Interworking Between Session Initiation Protocal (SIP) And ISDN User Part
|Publication Date:||1 April 2015|
This Standard defines the signaling interworking between SIP, with its associated Session Description Protocol (SDP), and the ISDN User Part (ISUP) protocol at an Interworking Unit (IWU). The capabilities of SIP and SDP that are needed to interwork with ISUP are defined in Annex C of this Standard. SIP and SDP are defined by the IETF. ISUP is defined in accordance with ATIS-1000113.2005.
An IWU may be stand-alone or may be combined with an ISUP exchange. It is assumed in this Standard that the initial service requests must be forwarded and/or delivered via a trusted Adjacent SIP Node (ASN) within a SIP network domain. The ASN is viewed as a trusted network entity rather than untrusted user entity, and thus the interface between the IWU and the ASN is a Network-to-Network interface (NNI). Where SIP with Encapsulated ISUP (SIP-I) is used, it is assumed that the remote SIP User Agent can be trusted to receive the ISUP information and is able to process ISUP. Similarly, it is assumed that the ISUP information received from the remote UA can be trusted. Support for SIP interworking at a User-Network Interface (UNI) is not within the scope of this standard. Many security concerns arise if a PSTN/ISDN interconnects with a SIP network (via an IWU) where either some of these assumptions are not valid or the validity of these assumptions cannot be ascertained. In addition, because of the inherently open and distributed nature of IP networks, it should be assumed that PSTN/ISDNs could be susceptible to increased security risks through the interconnection with such networks. Therefore, to reduce such risk, it is highly desirable to follow strong security requirements and guidelines when PSTN/ISDNs are interconnected with SIP networks. RFC 3398 identifies some security issues for SIP-PSTN/ISDN interconnection. This standard takes into account some security aspects including some identified in RFC 3398. RFC 3261 describes various aspects of security for SIP headers and message bodies and various mechanisms to reduce security risks within the SIP network itself. This material should be used as the basis for developing detailed security requirements applicable to an IWU. Such requirements are outside the scope of this standard. The services that can be supported through the use of the signaling interworking are limited to the services that are supported by SIP and ISUP based network domains. Services that are common to the SIP and ISUP network domains will interwork by using the function of an IWU. The IWU will also handle (through default origination or graceful termination) services or capabilities that do not interwork across domains.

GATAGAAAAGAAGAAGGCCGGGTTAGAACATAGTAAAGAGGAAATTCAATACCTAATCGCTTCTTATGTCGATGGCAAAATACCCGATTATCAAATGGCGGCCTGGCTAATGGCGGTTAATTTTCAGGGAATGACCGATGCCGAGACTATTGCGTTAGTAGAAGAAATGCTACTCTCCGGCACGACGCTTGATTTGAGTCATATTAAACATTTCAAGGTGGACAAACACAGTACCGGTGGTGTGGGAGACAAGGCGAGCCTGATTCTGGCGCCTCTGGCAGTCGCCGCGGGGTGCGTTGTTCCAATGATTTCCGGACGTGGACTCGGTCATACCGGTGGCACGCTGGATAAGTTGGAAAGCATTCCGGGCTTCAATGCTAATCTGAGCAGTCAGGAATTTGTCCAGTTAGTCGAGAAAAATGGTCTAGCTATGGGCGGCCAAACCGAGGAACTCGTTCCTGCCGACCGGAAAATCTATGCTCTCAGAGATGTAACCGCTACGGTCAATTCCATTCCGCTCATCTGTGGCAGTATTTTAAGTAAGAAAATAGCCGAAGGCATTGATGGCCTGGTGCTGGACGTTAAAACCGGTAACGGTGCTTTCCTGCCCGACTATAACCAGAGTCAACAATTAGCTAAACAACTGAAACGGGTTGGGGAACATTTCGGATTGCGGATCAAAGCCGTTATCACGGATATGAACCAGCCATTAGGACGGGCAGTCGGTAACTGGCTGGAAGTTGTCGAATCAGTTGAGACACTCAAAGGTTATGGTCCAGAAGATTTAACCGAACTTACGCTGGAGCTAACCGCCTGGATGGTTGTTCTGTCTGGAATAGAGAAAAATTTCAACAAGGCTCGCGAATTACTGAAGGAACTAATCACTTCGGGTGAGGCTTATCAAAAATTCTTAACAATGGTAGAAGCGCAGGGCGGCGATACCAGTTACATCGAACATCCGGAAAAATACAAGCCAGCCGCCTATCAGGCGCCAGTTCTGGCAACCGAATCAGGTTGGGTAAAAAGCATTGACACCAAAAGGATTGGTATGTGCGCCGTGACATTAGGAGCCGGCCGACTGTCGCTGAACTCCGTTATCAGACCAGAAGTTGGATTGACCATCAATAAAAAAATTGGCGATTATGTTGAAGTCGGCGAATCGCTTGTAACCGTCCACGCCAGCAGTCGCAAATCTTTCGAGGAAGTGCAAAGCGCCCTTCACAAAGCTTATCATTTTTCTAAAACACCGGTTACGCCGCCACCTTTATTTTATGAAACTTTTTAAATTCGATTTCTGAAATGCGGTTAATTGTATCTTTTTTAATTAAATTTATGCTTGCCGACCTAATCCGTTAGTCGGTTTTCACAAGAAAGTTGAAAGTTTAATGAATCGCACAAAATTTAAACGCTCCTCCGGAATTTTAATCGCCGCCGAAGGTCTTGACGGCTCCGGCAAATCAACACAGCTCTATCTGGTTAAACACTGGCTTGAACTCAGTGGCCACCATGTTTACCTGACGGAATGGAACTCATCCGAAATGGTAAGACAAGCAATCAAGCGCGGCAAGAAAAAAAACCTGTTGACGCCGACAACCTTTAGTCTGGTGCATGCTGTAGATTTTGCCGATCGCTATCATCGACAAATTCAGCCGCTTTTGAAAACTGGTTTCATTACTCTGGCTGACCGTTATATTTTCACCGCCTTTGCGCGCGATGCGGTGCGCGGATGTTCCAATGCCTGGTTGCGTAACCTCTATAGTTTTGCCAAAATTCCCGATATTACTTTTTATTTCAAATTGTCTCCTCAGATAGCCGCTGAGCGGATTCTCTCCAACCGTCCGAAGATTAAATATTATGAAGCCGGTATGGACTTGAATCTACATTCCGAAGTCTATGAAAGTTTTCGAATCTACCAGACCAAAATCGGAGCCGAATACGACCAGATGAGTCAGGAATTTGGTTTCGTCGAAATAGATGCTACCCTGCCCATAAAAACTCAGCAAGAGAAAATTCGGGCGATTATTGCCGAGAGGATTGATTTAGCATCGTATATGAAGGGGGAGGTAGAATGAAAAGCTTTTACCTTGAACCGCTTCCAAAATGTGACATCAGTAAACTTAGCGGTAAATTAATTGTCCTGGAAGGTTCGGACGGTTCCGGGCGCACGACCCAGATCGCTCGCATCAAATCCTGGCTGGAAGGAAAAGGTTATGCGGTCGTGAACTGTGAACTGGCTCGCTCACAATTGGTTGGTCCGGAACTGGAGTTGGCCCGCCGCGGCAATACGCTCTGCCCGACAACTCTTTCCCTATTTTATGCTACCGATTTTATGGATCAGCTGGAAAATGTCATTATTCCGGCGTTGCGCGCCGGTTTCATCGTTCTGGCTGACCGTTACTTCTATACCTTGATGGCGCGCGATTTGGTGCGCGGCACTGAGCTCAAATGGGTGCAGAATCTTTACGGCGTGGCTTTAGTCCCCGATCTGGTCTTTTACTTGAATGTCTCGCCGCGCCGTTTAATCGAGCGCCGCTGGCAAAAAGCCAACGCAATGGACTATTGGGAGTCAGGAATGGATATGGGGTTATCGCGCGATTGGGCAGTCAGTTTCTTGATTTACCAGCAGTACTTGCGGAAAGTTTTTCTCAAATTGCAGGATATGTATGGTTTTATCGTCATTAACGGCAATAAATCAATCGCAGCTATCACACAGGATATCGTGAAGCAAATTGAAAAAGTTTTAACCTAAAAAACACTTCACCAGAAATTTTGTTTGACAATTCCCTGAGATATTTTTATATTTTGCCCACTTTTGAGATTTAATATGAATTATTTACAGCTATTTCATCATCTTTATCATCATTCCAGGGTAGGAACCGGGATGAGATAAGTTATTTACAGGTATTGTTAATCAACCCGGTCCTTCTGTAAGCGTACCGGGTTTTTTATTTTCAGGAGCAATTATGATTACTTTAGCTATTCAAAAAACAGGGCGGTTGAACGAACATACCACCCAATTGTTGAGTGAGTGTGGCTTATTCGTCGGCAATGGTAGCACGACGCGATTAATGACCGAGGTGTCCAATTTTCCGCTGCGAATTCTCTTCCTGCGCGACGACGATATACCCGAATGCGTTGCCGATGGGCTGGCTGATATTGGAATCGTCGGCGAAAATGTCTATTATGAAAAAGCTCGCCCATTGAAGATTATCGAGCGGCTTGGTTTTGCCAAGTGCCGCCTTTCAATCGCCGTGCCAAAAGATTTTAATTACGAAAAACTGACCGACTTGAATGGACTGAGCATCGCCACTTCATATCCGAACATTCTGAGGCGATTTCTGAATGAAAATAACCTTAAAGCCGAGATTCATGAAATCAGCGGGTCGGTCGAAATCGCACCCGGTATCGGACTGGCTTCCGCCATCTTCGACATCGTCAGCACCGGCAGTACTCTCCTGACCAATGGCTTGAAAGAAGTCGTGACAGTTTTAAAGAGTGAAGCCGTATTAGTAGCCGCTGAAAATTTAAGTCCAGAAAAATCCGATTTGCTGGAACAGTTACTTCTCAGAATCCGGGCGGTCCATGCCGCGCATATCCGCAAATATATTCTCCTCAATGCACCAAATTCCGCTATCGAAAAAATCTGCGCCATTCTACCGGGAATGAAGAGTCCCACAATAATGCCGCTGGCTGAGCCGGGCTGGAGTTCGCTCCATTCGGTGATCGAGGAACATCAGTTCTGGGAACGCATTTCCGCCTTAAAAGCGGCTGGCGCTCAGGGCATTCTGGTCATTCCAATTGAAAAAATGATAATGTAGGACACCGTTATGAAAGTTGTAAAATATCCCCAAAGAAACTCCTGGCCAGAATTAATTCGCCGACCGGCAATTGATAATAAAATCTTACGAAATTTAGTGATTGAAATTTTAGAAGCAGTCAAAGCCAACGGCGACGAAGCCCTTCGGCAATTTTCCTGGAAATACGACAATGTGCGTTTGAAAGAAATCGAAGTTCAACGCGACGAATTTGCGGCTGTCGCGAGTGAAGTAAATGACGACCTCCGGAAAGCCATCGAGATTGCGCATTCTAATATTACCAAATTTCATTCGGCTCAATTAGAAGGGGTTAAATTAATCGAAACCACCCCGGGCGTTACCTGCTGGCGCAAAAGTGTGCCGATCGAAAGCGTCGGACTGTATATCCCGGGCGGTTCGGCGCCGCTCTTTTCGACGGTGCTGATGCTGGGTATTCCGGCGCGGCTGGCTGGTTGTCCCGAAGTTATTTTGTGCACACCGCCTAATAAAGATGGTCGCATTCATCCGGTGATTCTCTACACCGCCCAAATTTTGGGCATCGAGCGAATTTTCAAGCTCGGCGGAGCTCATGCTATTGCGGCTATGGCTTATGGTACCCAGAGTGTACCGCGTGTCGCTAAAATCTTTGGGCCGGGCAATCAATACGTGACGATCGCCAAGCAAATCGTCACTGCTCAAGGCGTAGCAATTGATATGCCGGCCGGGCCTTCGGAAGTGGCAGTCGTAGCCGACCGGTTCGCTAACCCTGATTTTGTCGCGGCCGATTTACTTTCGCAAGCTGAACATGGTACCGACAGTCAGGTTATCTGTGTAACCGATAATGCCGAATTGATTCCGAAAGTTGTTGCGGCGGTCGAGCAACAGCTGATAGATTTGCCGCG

The scope of this Standard is shown in Figure 1.1